BREAKING: National Institute Integrates Plant-Based Diet To Treat T2 Diabetes

by health and nutrition advice journalist

The prevailing belief among lay people has long been that people with diabetes should avoid carbs. In fact, the most common nutritional approach to managing the disease has diabetics counting – and limiting – foods that are high in carbohydrates.

But the Natural Food Interaction (NFI) diet, a new plant-based approach specifically designed to treat type 2 diabetes, appears to flip this conventional wisdom on its head, claims co-founder and biomedical scientist Zuzana Plevova.

According to Plevova, the initial pilot study results were so impressive that, when presented to an acclaimed European diabetes researcher, Dr. Emil Martinka MD PhD, he jumped at the opportunity to conduct a larger study on 100 people to assess the effects of the new diet, which started last week.

What is the NFI diet?

The Natural Food Interaction diet is a whole food, plant-based approach that goes one step further, says Plevova, by creating a personalized diet plan based on mixing and matching different plant foods in combinations that are said to provide powerful physiological effects. “We have looked at the interactions of specific foods that help the body attack the lipid saturation, or accumulation of fat found in the cells of people with diabetes.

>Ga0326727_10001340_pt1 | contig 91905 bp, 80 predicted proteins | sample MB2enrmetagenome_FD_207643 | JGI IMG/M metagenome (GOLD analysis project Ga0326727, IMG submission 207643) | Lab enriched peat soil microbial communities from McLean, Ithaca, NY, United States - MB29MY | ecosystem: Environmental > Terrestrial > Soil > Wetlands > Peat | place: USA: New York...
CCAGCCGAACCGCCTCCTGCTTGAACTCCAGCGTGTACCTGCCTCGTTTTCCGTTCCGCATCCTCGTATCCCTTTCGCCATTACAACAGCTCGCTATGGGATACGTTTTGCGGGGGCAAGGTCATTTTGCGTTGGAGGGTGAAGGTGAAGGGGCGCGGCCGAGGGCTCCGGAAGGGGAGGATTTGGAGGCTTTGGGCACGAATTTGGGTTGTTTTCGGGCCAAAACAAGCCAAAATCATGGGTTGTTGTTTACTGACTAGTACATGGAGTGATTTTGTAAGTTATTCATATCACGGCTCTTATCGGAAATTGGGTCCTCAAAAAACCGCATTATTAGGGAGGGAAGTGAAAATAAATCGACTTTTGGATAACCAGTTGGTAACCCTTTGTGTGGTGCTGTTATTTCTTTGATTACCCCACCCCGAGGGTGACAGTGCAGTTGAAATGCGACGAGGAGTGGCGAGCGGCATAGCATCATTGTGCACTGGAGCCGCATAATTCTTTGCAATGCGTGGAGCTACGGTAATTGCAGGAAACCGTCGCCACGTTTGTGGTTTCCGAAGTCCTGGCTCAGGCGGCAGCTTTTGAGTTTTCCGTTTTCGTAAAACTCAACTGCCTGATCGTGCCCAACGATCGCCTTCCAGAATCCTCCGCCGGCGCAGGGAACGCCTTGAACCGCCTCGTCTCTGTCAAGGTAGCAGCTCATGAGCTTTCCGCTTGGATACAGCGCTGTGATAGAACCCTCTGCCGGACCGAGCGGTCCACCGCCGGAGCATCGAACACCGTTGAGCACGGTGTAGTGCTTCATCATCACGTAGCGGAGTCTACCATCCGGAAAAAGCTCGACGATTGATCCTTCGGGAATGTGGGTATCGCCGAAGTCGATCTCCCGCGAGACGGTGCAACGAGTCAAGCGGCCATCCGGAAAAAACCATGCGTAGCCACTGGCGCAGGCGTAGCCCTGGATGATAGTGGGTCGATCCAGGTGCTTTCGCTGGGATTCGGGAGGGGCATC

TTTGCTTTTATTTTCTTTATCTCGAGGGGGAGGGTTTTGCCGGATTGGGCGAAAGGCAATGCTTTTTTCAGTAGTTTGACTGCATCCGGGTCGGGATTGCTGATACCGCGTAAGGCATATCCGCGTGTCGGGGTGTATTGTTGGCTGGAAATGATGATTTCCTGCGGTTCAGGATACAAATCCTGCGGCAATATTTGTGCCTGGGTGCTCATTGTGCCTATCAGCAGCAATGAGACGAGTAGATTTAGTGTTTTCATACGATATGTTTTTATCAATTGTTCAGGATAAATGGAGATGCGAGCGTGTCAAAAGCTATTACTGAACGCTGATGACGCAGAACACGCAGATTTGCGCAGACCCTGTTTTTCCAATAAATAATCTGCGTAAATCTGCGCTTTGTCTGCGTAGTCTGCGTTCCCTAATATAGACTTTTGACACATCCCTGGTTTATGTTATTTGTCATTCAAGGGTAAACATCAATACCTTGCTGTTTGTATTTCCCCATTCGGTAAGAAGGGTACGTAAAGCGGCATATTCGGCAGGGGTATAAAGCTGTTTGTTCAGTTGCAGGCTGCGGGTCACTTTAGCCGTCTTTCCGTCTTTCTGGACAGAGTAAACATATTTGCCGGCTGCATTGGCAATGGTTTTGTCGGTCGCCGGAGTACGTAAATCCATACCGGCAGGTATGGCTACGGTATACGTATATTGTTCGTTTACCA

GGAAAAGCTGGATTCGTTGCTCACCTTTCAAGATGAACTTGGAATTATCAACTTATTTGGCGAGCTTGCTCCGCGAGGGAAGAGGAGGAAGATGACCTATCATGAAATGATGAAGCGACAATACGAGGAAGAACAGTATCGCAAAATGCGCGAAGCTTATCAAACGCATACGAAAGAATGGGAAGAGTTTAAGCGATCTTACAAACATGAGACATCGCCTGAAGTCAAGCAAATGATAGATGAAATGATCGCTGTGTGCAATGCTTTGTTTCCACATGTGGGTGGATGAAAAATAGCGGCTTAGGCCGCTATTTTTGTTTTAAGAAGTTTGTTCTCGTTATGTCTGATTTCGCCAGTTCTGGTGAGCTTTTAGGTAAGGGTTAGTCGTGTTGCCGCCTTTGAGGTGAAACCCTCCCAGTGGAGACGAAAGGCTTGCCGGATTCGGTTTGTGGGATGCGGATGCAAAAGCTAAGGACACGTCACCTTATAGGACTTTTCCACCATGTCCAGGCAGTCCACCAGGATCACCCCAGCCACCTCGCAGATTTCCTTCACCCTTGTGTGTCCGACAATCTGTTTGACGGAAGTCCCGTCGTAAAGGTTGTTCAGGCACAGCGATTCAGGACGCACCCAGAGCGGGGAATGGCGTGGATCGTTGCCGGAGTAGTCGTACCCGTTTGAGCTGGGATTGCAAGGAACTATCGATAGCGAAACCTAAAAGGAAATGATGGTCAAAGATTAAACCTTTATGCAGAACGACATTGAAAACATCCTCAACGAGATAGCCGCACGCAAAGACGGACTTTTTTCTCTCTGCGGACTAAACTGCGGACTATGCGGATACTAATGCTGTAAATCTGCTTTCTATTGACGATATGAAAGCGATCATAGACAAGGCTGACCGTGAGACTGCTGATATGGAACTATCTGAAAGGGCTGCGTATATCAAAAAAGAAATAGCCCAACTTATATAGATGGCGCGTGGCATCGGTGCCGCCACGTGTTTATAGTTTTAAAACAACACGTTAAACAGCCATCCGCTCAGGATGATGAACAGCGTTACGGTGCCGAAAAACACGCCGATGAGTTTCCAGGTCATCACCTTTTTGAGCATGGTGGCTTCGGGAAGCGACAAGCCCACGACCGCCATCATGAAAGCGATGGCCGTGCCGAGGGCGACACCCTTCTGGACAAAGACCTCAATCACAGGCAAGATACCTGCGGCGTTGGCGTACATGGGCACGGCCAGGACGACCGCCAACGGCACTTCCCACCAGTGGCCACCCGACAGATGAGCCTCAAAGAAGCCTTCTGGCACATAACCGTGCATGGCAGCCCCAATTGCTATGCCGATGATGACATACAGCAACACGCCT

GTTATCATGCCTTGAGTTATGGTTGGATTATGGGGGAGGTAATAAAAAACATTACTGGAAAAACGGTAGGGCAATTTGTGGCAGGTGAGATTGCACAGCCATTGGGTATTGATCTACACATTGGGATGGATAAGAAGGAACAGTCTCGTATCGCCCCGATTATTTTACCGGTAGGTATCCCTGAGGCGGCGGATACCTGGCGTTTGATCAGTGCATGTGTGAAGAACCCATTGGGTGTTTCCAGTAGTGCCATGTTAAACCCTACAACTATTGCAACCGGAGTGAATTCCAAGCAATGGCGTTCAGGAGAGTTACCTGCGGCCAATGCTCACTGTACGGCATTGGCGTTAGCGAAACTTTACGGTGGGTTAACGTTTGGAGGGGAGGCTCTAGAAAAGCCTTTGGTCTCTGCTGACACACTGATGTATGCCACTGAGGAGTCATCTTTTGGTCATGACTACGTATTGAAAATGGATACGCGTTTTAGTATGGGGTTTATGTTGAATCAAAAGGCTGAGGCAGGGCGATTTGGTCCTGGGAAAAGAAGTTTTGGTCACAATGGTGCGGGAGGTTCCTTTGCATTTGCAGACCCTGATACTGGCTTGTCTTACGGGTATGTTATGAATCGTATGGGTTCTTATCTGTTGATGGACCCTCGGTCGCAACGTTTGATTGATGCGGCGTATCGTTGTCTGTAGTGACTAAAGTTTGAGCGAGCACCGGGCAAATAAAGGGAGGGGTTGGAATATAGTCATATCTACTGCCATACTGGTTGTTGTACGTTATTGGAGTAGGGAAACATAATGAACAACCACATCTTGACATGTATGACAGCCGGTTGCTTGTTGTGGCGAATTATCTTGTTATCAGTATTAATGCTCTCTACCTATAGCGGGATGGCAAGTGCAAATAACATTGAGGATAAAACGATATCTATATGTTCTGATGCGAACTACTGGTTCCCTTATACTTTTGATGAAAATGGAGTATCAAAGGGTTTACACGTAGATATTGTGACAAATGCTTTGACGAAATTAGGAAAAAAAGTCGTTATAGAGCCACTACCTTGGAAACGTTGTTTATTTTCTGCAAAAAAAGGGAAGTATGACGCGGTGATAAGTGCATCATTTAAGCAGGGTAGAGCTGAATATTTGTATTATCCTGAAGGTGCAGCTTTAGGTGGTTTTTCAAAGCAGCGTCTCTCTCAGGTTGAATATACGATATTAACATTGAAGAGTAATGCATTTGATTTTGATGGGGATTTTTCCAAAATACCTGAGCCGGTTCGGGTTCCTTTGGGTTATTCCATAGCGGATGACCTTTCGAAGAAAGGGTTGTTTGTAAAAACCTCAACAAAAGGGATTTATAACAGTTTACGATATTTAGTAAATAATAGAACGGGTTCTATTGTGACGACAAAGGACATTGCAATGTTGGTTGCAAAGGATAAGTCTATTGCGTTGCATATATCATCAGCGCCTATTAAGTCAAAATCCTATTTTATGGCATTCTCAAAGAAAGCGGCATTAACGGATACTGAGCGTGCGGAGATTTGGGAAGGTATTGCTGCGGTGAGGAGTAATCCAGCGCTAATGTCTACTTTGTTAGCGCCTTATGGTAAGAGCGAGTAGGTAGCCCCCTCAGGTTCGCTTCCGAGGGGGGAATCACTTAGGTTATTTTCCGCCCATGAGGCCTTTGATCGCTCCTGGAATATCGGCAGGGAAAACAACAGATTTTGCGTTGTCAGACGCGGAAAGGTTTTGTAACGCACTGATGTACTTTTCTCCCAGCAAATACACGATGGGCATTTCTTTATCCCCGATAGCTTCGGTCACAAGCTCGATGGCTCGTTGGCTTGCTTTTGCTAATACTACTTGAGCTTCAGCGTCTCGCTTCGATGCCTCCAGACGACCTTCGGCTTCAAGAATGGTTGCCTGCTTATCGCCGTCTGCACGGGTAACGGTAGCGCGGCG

“The diet was designed to be personalized based on a variety of characteristics that different people have. Up to 3 million different eating plans can be constructed to custom-make a tailored plan to target the specific needs of each individual.”

Early pilot studies showed dramatic reversals in patients who have suffered from diabetes for as long as 29 years, Plevova claims. “Patients have gone into remission, along with experiencing weight loss, and dramatic improvements in cholesterol, blood pressure, triglycerides, and hypertension.”

She says that they are also in talks with the National Health Service in the UK as well as healthcare providers in Germany about conducting further clinical trials.

More to follow.

This content was originally published here.

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